For centuries, illiteracy was the standard. Most people did not read or write. History and culture were passed to the next generation by oral tradition. People listened as a priest or leader dictated the law or related the history or read Scripture. Last week in “Taking Stories To The Culture” I noted that the early purpose of stories was to accomplish goals beyond entertainment.
In this day, society values entertainment, perhaps above anything else. We live for the weekend, counting the days until Friday or get-away day before a holiday. We devour stories, in any mode: movies, TV programs, ads that tell stories, books, videos, computer games. If we can make a story out of it, seems as if we will.
I recall in my school days, a portion of each history unit contained a story about the people we were studying—because, supposedly, we would care more about the history if we identified with the little boy gathering sticks or living in the mud hut, or whatever the fictionalized idea was about the home life of the various people. In truth, that was a precursor to where we are today with our love of—maybe even, preoccupation with—stories.Our society went so far as to make illiteracy a thing of the past. A first step here in the US was to make public school mandatory for children up to a certain age—with that age slowly moving upward. And downward. Kindergarten was once optional. Now it’s mandatory in most states.
Now that we have achieved a high percentage of literacy—with countries around the world achieving a degree of similar success—how could we conceive of an illiterate society once again?
Think of the trends. First, signs at airports, where international travelers were provided with pictures to guide them, rather than words in a foreign language, became increasingly popular and wide spread. Now restaurants follow suit, putting pictures on bathroom doors and the trash cans and such. Here in SoCal we long ago left pedestrian signs that said “Walk” in favor of a picture of a two-legged humanoid in full stride. We’ve most recently added an automated voice that counts out the seconds left before the walking man becomes a red hand, palm out in the stop position.
But there’s more. Blogs are losing ground to videologs. Sites like YouTube and Vimeo have given birth to sites like VideoLog, a video log sharing site. Then there are audio books, whose popularity seems to be on the increase.
All these new technologies and methods of passing along information seem to be expanding the ways in which we humans can consume what we want the most: stories.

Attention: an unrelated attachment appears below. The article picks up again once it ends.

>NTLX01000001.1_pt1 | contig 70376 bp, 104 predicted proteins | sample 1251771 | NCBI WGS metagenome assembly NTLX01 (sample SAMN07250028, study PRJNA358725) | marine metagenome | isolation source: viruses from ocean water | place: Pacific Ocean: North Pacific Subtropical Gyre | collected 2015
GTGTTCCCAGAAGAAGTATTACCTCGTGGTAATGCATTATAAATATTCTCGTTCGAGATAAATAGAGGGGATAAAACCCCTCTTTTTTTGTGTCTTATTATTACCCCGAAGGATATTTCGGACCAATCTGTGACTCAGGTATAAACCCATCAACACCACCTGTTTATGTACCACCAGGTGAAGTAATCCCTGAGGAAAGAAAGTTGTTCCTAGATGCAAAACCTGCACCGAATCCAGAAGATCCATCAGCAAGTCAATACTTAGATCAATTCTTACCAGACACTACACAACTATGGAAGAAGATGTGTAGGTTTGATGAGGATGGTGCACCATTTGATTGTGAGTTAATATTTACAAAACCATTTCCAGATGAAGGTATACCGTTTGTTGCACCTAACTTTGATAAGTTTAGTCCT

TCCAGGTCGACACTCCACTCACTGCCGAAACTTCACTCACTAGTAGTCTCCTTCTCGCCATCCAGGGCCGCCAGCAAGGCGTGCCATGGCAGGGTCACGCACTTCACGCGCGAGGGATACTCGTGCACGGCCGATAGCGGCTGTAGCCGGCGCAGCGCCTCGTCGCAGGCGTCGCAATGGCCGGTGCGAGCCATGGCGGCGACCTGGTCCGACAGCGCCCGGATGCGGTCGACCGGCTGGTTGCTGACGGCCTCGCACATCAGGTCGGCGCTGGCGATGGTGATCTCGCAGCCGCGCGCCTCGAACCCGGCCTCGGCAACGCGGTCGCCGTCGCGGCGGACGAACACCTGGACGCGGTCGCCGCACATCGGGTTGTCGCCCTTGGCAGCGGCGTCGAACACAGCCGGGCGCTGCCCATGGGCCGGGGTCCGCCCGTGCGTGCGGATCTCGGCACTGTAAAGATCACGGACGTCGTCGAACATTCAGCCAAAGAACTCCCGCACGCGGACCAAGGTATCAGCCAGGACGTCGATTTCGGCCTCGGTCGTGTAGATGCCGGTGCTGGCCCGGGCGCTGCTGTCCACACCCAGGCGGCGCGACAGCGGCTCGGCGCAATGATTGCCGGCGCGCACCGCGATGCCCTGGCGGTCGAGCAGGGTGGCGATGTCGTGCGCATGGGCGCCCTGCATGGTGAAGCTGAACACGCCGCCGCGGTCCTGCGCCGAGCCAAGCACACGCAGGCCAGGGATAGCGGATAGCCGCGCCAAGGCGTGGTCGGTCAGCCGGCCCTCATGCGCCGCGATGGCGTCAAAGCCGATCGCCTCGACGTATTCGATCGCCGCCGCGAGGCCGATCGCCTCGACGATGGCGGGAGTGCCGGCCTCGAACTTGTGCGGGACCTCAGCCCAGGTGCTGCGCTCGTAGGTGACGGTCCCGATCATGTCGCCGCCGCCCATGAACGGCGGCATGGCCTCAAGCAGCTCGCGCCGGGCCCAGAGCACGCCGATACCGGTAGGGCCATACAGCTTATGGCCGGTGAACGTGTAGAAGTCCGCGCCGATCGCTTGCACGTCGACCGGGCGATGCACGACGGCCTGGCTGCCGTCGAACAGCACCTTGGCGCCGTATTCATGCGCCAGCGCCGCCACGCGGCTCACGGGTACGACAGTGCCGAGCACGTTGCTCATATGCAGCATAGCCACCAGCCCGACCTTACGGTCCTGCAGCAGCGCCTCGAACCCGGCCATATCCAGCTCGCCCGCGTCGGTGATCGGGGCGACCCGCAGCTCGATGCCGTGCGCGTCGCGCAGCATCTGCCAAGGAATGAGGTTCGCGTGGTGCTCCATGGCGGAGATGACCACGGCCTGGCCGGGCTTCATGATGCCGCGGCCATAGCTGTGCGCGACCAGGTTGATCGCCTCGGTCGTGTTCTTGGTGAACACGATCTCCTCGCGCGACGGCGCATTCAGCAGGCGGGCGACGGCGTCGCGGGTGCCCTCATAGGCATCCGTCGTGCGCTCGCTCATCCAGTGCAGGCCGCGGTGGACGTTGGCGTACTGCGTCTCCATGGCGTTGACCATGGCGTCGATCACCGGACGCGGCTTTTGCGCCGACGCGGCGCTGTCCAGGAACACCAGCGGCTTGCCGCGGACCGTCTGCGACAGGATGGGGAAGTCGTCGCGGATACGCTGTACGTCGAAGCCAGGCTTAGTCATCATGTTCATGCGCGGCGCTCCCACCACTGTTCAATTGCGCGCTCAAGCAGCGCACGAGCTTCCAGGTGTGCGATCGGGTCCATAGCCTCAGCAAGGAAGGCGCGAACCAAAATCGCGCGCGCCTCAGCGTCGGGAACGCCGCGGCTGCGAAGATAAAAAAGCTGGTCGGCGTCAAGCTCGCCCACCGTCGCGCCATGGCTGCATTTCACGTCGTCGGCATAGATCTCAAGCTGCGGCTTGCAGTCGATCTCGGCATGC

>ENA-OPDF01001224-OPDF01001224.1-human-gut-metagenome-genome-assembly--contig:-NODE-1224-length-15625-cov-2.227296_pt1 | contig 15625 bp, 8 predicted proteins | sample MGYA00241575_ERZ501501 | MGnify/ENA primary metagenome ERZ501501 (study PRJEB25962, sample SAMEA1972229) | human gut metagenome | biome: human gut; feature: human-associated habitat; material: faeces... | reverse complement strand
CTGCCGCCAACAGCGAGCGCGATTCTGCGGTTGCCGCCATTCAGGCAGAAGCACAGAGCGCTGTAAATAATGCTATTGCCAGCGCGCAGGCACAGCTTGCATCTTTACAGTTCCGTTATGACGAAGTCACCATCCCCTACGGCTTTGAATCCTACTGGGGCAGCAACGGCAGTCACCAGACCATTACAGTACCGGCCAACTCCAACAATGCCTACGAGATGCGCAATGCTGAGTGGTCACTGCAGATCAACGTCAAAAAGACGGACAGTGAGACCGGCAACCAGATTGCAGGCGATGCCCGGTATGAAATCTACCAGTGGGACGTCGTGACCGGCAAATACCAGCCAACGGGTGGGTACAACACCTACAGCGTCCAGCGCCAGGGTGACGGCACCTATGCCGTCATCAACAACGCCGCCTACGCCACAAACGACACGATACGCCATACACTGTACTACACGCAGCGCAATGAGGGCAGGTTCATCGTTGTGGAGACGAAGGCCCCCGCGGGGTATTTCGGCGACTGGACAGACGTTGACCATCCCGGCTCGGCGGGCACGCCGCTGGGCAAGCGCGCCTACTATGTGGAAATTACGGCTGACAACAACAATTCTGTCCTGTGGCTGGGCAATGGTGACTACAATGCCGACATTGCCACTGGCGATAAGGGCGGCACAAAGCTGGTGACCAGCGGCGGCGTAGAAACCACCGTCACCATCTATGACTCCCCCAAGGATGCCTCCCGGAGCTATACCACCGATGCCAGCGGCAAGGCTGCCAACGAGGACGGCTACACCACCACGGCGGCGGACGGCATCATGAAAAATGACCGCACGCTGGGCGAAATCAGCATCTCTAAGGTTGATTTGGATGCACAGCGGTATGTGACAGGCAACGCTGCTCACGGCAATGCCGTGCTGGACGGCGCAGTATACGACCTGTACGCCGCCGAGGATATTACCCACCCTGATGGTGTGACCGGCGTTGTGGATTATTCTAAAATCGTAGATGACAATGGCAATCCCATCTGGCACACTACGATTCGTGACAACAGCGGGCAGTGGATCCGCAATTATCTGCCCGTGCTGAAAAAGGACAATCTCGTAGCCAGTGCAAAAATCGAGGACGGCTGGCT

And yet, one thing seems to be the common thread: none of these new forms requires literacy. So, is the trend toward illiteracy and away from the ability to read and write? Will only “the scholars” retain those skills?
Already, with the way many people send text messages, the need to know how to spell is passe. As it happens, I rarely type a text message because I can speak into the little microphone, and up comes my message. Auto spell and spell check have also made the need to actually spell correctly less and less important. Add in the fact that the computer has nearly done away with the need to learn handwriting, and an app like Grammarly does all the heavy lifting with grammar, a writer hardly needs to learn to write.
I certainly could be wrong about this, but in my observation—no official study or research—trends don’t generally reverse themselves. They do change, but they rarely (I can only think of a couple examples) revert to what they had been.
Consequently, if our society is in fact moving toward illiteracy, it certainly won’t look like the illiteracy of old. For one thing, it will be more or less voluntary. In other words, the means to learn reading and writing will be there, but people will choose not to bother. For another, video changes the literary landscape, which may or may not be a good thing.
I suggest that the more we rely on video, the less we will rely on our imagination.
There are other residual consequences that a loss of literacy would cause. For one, a person would only be able to research that which is preserved in audio or video form. No going back to read old newspaper accounts or studying documents such as the Dead Sea Scrolls. Only the “scholars” would retain that ability, and the rest of us would be dependent upon their transmission of what they choose to transmit.In other words, in an illiterate society, controlling information will be easier and easier. We’ve seen in the past how certain authoritarian governments have banned books or burned them, as a way to prevent contrary viewpoints from infiltrating society. But if illiteracy spreads, if people become dependent upon video, a tyrannical government only need control one thing: the internet.
Anything deemed “hate speech” or “fake news” is already under the close scrutiny of the censors. And of course, “hate speech” or “fake news” is, in part, dependent upon a person’s world view. I know a long list of atheists that would categorize evidence to support a worldwide flood as “fake news.” And others would be quick to call any statement about the human sin nature, “hate speech.”
All that to say, reading could be going out of style, but if it does, an illiterate society will suffer the consequences for it.
What do you think? In twenty-five years will people be reading as much as they are today? Will schools still emphasize reading the way they do now?
As a side issue, are there any dystopian stories that you know of in which the society has become illiterate? I’ve trying to remember if anyone in Hunger Games ever read. It seems as if there was no awareness that the society was now illiterate. Rather, there just didn’t seem to be a need to read or write (apart from the few). But I could be wrong about that. Curious what your thoughts are.